Parris : Why not? Now there are no spirits attacking her, for none in this room is accused of witchcraft. So let her turn herself cold now, let her pretend she is attacked now, let her faint. (He turns to Mary Warren.) Faint! Act 3, Page 85 This is when the court first has the idea of getting Mary to prove the other girls are frauds by getting her to pretend to faint. She will not because she is afraid of what the girls will do to her. Or cannot, for fear of the court This is one of the highest points of tension in the whole play because everything and everyone is focused on Mary, relying on her in one way or another to either tell the truth or to lie. But there is so much pressure on Mary that she can’t say anything.
The pressure builds and builds until Mary cracks then Abigail launches a perfectly timed attack. Just when people are confused about whom to believe Abigail turns on Mary and makes them believe her. The girls turning on Mary is a dramatically effective part in act three. This is because when the girls turn on Mary you feel sorry for her due to the fact she is torn between telling the truth to the court or joining the girls again to prevent them from accusing her. “Mary Warren, do you witch her? I say to you, do you send your spirit out?”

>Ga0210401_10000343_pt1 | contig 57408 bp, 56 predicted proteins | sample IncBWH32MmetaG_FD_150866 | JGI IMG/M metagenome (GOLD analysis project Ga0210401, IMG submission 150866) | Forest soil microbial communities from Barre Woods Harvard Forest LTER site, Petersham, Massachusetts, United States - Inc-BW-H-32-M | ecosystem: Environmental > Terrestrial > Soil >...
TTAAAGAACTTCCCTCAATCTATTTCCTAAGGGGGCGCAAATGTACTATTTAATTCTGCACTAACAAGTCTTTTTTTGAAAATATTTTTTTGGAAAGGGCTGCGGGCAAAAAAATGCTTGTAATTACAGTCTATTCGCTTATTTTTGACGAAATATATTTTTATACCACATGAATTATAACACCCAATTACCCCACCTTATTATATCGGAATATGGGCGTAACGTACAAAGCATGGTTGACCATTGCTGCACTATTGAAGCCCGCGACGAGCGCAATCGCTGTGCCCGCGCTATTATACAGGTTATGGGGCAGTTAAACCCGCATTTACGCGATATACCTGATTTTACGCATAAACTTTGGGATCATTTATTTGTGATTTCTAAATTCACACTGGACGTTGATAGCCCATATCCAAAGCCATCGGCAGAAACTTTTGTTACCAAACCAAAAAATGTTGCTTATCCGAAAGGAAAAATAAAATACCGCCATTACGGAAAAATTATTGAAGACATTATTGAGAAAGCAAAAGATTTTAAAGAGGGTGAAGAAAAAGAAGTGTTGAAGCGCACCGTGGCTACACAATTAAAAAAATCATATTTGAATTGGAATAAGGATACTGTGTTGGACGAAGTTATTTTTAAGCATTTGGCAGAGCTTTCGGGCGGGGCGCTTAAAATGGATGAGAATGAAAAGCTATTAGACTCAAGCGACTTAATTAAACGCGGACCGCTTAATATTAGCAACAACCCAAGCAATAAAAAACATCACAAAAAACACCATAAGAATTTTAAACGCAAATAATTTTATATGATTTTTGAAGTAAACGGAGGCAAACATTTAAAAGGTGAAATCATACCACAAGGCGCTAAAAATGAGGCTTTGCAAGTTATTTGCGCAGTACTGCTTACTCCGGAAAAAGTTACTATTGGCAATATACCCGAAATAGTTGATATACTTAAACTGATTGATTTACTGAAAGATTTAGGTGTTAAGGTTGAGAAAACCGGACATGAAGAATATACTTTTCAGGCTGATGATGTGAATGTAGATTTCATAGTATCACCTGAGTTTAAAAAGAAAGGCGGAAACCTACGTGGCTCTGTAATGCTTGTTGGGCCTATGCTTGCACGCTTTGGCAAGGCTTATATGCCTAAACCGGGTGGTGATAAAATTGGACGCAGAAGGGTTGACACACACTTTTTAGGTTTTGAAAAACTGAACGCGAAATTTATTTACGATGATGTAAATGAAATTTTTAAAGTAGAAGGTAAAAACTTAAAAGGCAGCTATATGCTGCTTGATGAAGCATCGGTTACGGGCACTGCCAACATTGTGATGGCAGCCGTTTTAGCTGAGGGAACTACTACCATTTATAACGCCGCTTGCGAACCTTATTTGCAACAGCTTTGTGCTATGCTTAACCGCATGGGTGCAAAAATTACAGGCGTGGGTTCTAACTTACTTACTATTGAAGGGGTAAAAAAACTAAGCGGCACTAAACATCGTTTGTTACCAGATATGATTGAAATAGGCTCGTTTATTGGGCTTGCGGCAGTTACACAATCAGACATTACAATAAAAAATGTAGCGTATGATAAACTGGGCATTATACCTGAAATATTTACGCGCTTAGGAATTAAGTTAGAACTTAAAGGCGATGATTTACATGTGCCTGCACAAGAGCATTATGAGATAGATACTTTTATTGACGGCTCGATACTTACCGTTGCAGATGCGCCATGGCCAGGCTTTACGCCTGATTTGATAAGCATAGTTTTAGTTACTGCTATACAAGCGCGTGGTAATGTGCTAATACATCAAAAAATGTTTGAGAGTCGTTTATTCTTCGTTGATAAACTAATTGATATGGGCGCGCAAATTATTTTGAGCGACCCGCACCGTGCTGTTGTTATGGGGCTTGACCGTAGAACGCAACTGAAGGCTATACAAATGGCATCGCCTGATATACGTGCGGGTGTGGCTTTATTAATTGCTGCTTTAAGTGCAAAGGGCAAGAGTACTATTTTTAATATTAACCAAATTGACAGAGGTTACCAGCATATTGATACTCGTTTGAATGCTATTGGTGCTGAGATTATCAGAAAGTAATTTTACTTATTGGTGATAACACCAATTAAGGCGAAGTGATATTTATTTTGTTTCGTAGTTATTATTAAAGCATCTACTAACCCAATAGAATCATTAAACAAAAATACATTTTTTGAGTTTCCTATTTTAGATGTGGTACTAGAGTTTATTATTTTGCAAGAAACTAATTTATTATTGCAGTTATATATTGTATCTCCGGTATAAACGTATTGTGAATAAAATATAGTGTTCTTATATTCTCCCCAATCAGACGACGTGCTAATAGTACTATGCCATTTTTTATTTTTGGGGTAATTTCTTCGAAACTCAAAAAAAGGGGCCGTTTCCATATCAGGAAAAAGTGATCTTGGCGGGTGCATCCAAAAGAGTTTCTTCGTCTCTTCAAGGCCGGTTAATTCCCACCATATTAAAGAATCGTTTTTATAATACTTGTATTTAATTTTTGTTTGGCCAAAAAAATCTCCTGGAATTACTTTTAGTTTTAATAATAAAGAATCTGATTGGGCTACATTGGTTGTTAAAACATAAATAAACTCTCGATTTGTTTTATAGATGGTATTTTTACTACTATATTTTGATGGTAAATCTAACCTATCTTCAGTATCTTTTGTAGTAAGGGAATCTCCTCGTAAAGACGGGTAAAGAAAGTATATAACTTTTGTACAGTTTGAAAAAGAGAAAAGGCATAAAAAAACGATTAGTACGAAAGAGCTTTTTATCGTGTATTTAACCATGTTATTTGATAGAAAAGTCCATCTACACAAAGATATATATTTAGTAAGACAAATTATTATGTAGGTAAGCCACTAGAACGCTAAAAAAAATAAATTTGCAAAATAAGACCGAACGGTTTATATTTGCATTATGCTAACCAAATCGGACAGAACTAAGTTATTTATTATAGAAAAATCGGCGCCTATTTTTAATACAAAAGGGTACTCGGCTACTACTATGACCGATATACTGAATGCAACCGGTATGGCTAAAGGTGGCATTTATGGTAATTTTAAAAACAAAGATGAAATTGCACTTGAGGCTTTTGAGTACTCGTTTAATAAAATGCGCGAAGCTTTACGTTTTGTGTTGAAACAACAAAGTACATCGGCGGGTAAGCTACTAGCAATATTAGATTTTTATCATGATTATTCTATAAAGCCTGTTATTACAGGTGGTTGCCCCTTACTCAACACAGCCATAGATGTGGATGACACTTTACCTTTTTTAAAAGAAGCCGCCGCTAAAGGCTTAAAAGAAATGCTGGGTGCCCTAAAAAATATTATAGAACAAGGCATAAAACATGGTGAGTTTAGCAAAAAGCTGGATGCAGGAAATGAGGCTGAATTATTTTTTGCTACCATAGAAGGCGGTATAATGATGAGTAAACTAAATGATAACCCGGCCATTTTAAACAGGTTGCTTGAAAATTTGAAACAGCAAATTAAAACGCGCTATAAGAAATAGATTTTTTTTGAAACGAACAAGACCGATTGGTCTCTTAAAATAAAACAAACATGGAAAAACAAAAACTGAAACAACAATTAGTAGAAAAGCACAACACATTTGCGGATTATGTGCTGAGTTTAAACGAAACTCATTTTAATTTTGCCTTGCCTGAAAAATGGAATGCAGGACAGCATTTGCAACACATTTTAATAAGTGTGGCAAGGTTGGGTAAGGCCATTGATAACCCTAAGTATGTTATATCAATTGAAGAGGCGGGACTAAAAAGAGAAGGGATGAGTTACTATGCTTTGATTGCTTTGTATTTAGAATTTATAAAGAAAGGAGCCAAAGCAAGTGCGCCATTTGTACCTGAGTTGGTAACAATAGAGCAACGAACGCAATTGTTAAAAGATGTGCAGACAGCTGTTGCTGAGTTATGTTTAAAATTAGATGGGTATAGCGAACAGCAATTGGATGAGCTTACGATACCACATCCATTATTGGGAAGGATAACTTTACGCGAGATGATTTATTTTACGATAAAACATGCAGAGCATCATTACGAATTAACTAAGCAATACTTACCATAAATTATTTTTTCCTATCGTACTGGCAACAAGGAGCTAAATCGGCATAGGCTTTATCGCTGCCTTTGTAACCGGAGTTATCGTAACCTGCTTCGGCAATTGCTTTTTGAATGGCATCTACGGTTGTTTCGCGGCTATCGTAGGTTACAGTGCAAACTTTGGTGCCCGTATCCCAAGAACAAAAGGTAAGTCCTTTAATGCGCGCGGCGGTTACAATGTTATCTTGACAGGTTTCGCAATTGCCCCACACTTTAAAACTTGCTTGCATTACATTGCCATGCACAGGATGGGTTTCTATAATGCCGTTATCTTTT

Danforth, Act 3, Page 87 When Danforth asks her this question Mary snaps and pushes herself away from Proctor. Mary Warren, Act 3, page 88 This is when Mary’s delicate relationship with Proctor breaks down and she will no longer cover for him and put herself at risk from being accused by the rest of the girls. Abigail : (Looking about the air, clasping her arms about her as though cold): I – I know not. A wind, a cold wind, has come. (Her eyes fall on Mary Warren.) Mary : (Terrified, pleading): Abby! Mercy : (Shivering): Your Honour, I freeze!
Proctor : They’re pretending! Hathorne : (Touching Abigail’s hand): She is cold Your Honour, touch her! Mercy : (Through chattered teeth ): Mary, Do you send this shadow on me? Act 3, Page 87 This is when the girls first start to turn on Mary, she is a very fragile person and when they start to turn on her she doesn’t know what to do. She was used to pointing the finger of accusation not having it pointed at her and on her own she can’t cope. So she betrays the truth and goes back to the safety of the girls and being the accuser not the accused.